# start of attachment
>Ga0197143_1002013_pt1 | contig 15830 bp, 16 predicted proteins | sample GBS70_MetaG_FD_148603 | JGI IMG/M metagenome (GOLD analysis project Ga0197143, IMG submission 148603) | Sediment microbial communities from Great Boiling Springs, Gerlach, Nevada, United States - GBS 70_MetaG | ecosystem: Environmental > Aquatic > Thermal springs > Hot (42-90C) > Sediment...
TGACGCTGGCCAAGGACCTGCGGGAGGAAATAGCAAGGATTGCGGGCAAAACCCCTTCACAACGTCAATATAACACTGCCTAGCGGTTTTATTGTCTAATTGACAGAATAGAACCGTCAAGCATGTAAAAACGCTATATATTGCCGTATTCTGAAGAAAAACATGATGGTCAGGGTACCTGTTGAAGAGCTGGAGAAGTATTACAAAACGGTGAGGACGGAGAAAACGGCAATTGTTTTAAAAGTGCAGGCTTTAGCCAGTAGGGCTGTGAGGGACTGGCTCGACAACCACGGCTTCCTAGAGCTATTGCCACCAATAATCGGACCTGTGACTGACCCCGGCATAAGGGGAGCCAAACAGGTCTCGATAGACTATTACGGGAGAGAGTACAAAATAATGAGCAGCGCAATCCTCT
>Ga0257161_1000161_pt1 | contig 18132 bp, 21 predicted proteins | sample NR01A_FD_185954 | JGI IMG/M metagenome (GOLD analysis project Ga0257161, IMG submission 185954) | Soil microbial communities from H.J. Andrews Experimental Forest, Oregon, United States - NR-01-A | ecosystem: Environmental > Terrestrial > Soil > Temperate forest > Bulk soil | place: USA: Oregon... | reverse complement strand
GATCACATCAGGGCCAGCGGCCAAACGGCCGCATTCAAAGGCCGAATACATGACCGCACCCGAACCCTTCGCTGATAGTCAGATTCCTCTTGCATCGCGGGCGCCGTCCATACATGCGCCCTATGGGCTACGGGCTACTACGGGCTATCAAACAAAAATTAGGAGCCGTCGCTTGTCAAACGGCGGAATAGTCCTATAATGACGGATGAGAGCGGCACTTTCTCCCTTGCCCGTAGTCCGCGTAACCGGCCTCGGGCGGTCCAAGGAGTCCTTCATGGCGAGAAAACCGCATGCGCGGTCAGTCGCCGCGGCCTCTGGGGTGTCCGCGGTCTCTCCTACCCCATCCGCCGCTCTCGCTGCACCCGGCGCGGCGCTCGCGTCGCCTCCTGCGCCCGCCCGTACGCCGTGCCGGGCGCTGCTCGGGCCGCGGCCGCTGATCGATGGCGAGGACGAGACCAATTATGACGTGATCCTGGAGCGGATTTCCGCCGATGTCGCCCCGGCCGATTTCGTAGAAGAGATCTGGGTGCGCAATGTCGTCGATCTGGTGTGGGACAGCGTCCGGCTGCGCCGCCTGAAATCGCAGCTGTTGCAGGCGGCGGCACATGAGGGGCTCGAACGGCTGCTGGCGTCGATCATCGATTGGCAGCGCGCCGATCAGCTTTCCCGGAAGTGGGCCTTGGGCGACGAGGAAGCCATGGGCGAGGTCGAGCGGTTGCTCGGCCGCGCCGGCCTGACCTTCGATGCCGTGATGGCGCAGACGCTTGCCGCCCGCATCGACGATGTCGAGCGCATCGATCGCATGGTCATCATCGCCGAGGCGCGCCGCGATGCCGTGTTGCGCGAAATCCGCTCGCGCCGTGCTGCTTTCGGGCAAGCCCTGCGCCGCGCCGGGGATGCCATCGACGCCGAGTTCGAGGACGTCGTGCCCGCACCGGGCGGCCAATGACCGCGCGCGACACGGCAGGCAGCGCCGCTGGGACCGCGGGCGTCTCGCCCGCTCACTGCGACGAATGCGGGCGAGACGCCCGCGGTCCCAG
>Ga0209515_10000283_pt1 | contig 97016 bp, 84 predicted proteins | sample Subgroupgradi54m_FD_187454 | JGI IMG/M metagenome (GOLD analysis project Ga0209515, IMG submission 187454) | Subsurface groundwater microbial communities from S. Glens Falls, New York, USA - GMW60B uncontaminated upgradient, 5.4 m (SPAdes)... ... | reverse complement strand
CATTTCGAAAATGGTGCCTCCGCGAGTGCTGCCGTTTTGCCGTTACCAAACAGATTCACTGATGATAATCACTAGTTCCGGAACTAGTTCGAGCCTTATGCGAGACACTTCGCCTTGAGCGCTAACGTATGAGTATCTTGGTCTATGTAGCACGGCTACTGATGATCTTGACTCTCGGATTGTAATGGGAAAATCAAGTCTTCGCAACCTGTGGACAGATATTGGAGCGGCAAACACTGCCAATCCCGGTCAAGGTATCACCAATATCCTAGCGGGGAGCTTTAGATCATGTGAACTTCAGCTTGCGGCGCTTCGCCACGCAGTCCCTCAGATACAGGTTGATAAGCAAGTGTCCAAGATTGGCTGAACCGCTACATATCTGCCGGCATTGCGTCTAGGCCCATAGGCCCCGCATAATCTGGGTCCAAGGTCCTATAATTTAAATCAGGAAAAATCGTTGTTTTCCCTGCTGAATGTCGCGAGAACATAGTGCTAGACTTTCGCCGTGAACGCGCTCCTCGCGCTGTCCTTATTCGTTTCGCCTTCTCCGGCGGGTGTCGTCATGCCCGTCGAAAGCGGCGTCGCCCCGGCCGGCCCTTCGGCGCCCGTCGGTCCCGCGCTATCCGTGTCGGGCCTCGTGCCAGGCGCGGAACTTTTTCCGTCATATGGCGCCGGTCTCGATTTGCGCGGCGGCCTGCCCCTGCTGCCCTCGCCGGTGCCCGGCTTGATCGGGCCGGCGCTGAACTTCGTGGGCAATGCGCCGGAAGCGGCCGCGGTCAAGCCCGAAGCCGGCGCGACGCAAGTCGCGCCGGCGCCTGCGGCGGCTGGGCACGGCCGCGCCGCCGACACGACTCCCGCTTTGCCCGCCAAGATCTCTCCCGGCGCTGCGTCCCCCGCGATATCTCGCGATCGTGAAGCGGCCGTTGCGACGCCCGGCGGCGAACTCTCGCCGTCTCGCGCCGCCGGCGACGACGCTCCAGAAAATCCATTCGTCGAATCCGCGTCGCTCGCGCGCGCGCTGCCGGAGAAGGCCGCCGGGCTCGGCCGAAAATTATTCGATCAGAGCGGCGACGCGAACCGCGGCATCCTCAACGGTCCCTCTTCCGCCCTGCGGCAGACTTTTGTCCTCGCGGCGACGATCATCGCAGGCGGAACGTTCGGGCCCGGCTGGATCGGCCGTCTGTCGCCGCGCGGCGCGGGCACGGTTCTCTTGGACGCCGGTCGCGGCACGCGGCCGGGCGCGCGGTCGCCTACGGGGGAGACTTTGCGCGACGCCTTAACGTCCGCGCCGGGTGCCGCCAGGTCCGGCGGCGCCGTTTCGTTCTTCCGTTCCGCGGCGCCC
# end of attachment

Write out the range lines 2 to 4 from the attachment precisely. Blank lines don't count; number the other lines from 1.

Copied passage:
TGACGCTGGCCAAGGACCTGCGGGAGGAAATAGCAAGGATTGCGGGCAAAACCCCTTCACAACGTCAATATAACACTGCCTAGCGGTTTTATTGTCTAATTGACAGAATAGAACCGTCAAGCATGTAAAAACGCTATATATTGCCGTATTCTGAAGAAAAACATGATGGTCAGGGTACCTGTTGAAGAGCTGGAGAAGTATTACAAAACGGTGAGGACGGAGAAAACGGCAATTGTTTTAAAAGTGCAGGCTTTAGCCAGTAGGGCTGTGAGGGACTGGCTCGACAACCACGGCTTCCTAGAGCTATTGCCACCAATAATCGGACCTGTGACTGACCCCGGCATAAGGGGAGCCAAACAGGTCTCGATAGACTATTACGGGAGAGAGTACAAAATAATGAGCAGCGCAATCCTCT
>Ga0257161_1000161_pt1 | contig 18132 bp, 21 predicted proteins | sample NR01A_FD_185954 | JGI IMG/M metagenome (GOLD analysis project Ga0257161, IMG submission 185954) | Soil microbial communities from H.J. Andrews Experimental Forest, Oregon, United States - NR-01-A | ecosystem: Environmental > Terrestrial > Soil > Temperate forest > Bulk soil | place: USA: Oregon... | reverse complement strand
GATCACATCAGGGCCAGCGGCCAAACGGCCGCATTCAAAGGCCGAATACATGACCGCACCCGAACCCTTCGCTGATAGTCAGATTCCTCTTGCATCGCGGGCGCCGTCCATACATGCGCCCTATGGGCTACGGGCTACTACGGGCTATCAAACAAAAATTAGGAGCCGTCGCTTGTCAAACGGCGGAATAGTCCTATAATGACGGATGAGAGCGGCACTTTCTCCCTTGCCCGTAGTCCGCGTAACCGGCCTCGGGCGGTCCAAGGAGTCCTTCATGGCGAGAAAACCGCATGCGCGGTCAGTCGCCGCGGCCTCTGGGGTGTCCGCGGTCTCTCCTACCCCATCCGCCGCTCTCGCTGCACCCGGCGCGGCGCTCGCGTCGCCTCCTGCGCCCGCCCGTACGCCGTGCCGGGCGCTGCTCGGGCCGCGGCCGCTGATCGATGGCGAGGACGAGACCAATTATGACGTGATCCTGGAGCGGATTTCCGCCGATGTCGCCCCGGCCGATTTCGTAGAAGAGATCTGGGTGCGCAATGTCGTCGATCTGGTGTGGGACAGCGTCCGGCTGCGCCGCCTGAAATCGCAGCTGTTGCAGGCGGCGGCACATGAGGGGCTCGAACGGCTGCTGGCGTCGATCATCGATTGGCAGCGCGCCGATCAGCTTTCCCGGAAGTGGGCCTTGGGCGACGAGGAAGCCATGGGCGAGGTCGAGCGGTTGCTCGGCCGCGCCGGCCTGACCTTCGATGCCGTGATGGCGCAGACGCTTGCCGCCCGCATCGACGATGTCGAGCGCATCGATCGCATGGTCATCATCGCCGAGGCGCGCCGCGATGCCGTGTTGCGCGAAATCCGCTCGCGCCGTGCTGCTTTCGGGCAAGCCCTGCGCCGCGCCGGGGATGCCATCGACGCCGAGTTCGAGGACGTCGTGCCCGCACCGGGCGGCCAATGACCGCGCGCGACACGGCAGGCAGCGCCGCTGGGACCGCGGGCGTCTCGCCCGCTCACTGCGACGAATGCGGGCGAGACGCCCGCGGTCCCAG